Capturing Time for the Muse

By Vicki McElfresh  

2001, Vicki McElfresh 

Issue #1: 01/01/01

Feature Articles
Making Histories
By J.S. Burke
Women and Childbearing 
in Fantasy

By Bryn Neuenschwander
Matching Your Money to Your World 
By Ron Brown
Capturing Time for the Muse
By Vicki McElfresh
In Praise of Praise:
A Second Look at Critiquing

By Lazette Gifford
Building a Better Beast
By Sarah Jane Elliott
State of the Horror Genre
By Ron Brown
Poetry and Everyday  Life
By Jennifer St. Clair Bush
Your Characters Are 
Not Puppets

By Anne M. Marble
Science Fiction: 
Are We Going Somewhere 

By Bob Billing
Stage & Screen: 
The Promise of Premise
By Robin Catesby
Suspense & Mystery:
The Motives of Villains 
and Heroes in Suspense Fiction
By Shane P. Carr
Young Adult & Children:
The Gulf
By Justin Stanchfield
Young Writer's Scene:
Five Practical Tips for Young Writers
By Beth Adele Long
Book Reviews
Web Site Reviews
How Critique Circles Work
By Jim Mills
Doggerel Contest Winner
News from Forward Motion

"I like to write, but I just don't have the time."  

If I had a dollar for every time I have heard this excuse, I would be a wealthy woman.  No one has time to write.  Writing well requires sacrifice, dedication, and hard work, and practice.  Unfortunately, practice requires time. 

My dream has always been to write full time, but as a single parent, that dream is on a far-away horizon.   I don't have free time, and finding time to dedicate to writing is a struggle.   Writing during the day is almost impossible.  I work full-time as a computer programmer, and I spend most of my day dealing with office tedium.   In the midst of the phone calls, pages, and computer problems, my creative urge disappears. 

By the time I get home in the evening, I'm tired, frustrated, and usually tense.  The last thing I want to do is sit down in front of the computer for a few more hours.   Besides, I still have to trick my son into eating supper and convince him that taking a bath is fun, both of which are major chores.  When I accomplish these, I'm still keyed up from work, and I spend time playing games and reading stories to my son to relax.   By the time he finally goes to sleep, I'm usually exhausted, but I still want to write.  So I am left with two options, either get up a few hours earlier in the morning or fight off the exhaustion and stay up.  Since I long ago made a promise not to watch the sun rise, I stay up and dedicate the hours between 10 p.m. and 1 a.m. to writing.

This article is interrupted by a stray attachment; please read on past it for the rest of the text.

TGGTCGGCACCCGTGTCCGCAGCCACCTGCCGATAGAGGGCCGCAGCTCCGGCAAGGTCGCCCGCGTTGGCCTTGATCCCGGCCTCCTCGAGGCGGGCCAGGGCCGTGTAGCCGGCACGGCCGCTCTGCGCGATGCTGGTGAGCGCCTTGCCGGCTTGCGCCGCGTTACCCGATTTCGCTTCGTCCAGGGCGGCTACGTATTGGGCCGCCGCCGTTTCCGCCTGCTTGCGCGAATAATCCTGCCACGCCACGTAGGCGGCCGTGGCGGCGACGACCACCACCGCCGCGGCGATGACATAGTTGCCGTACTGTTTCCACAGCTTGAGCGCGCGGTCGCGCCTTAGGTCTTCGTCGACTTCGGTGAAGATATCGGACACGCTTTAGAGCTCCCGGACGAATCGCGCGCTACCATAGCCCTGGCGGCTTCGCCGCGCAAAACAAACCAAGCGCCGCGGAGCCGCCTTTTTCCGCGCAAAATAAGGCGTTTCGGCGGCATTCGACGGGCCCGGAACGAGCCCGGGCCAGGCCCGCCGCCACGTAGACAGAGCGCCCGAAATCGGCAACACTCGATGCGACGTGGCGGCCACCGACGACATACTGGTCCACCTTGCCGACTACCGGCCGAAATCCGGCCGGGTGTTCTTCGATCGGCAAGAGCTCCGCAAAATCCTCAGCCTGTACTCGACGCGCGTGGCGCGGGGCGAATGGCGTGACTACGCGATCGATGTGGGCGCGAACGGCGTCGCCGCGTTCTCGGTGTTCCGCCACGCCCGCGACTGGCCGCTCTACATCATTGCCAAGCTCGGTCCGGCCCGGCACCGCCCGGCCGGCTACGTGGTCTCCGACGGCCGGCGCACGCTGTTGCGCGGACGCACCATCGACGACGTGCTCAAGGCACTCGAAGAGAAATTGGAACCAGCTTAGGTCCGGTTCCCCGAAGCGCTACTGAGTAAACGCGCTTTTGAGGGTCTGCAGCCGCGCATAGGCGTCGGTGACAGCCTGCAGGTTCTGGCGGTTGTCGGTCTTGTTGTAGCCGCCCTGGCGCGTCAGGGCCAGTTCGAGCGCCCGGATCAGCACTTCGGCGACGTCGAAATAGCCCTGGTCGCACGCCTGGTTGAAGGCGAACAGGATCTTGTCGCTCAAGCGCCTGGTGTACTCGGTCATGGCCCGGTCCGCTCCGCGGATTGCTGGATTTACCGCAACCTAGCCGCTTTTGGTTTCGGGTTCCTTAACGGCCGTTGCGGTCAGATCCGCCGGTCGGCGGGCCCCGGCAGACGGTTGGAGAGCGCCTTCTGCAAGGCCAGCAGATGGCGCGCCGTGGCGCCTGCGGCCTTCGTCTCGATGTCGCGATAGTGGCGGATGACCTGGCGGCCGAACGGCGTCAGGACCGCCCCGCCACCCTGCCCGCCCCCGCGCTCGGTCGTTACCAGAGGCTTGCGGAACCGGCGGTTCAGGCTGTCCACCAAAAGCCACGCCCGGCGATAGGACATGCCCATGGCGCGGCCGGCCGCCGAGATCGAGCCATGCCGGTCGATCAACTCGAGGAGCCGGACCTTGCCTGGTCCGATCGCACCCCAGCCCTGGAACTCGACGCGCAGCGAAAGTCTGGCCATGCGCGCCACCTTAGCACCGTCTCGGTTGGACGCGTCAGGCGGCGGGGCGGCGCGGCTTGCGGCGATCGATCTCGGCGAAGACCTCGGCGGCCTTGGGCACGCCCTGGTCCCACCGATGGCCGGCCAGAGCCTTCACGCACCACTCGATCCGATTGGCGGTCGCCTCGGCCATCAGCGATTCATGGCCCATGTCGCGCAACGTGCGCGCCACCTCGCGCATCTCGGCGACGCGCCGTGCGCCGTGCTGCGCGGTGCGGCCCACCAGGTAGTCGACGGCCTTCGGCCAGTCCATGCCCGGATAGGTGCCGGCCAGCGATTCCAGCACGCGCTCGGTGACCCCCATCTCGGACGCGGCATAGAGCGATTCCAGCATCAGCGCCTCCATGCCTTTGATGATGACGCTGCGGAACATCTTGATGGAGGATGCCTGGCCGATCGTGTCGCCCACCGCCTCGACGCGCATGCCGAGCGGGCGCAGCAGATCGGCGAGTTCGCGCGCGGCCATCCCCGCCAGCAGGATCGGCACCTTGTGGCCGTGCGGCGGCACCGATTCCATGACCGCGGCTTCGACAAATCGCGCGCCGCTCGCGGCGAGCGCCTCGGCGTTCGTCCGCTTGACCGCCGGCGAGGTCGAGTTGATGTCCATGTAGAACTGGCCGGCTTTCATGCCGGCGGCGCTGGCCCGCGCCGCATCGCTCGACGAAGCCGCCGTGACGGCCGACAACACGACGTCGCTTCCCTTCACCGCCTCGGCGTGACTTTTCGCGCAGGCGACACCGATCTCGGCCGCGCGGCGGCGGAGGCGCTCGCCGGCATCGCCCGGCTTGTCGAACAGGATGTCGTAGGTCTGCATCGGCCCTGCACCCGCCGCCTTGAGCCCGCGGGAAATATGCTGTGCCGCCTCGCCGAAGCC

During those hours, I turn off the TV, listen to instrumental music, and, when I'm really serious, I also turn off the internet.   Giving up chatting and surfing while I write is hard, but if I want to reach my goal, I have to. 

 When I dedicated that block of time to writing, I also chose to write every day. My daily goal is 1000 words.  Sometimes I do more, and other times I'm lucky to eke out the 1000.   I write when I'm tired and sick.  I write when my muse has deserted me and the world around me is falling apart.  With every word, I keep that dream of writing full time shining in front of me.  It is embodied in the little card on my desk that says, "Keep the faith, keep hope alive."   I don't allow myself to make excuses, because if I do, I'll end up picking up a book or surfing the web, and my stories will still be waiting.

I cringe every time I hear the words, "I don't have time to write."  Especially when I see that person posting endless messages on the boards or spending hours upon hours in chat.  When I hear those words, I want to say, "You don't have time to write, but I find time to write.  And if I can find time, anyone can."  Writing every day may not be a possibility, especially for students, but making the commitment to write two or three days a week for an hour a day is a possibility.

I would be willing to wager there's a free hour in everyone's day.  Just  giving up the evening news, two sitcoms, or a drama show frees up an hour.  Sacrificing an hour of sleep frees up an hour.  There are 24 hours in the day, and I am certain that not each one of them is used up by work, family, or other responsibilities.  Not writing because there's no time isn't an excuse; it's a cleverly disguised way of saying, "I don't want to."        

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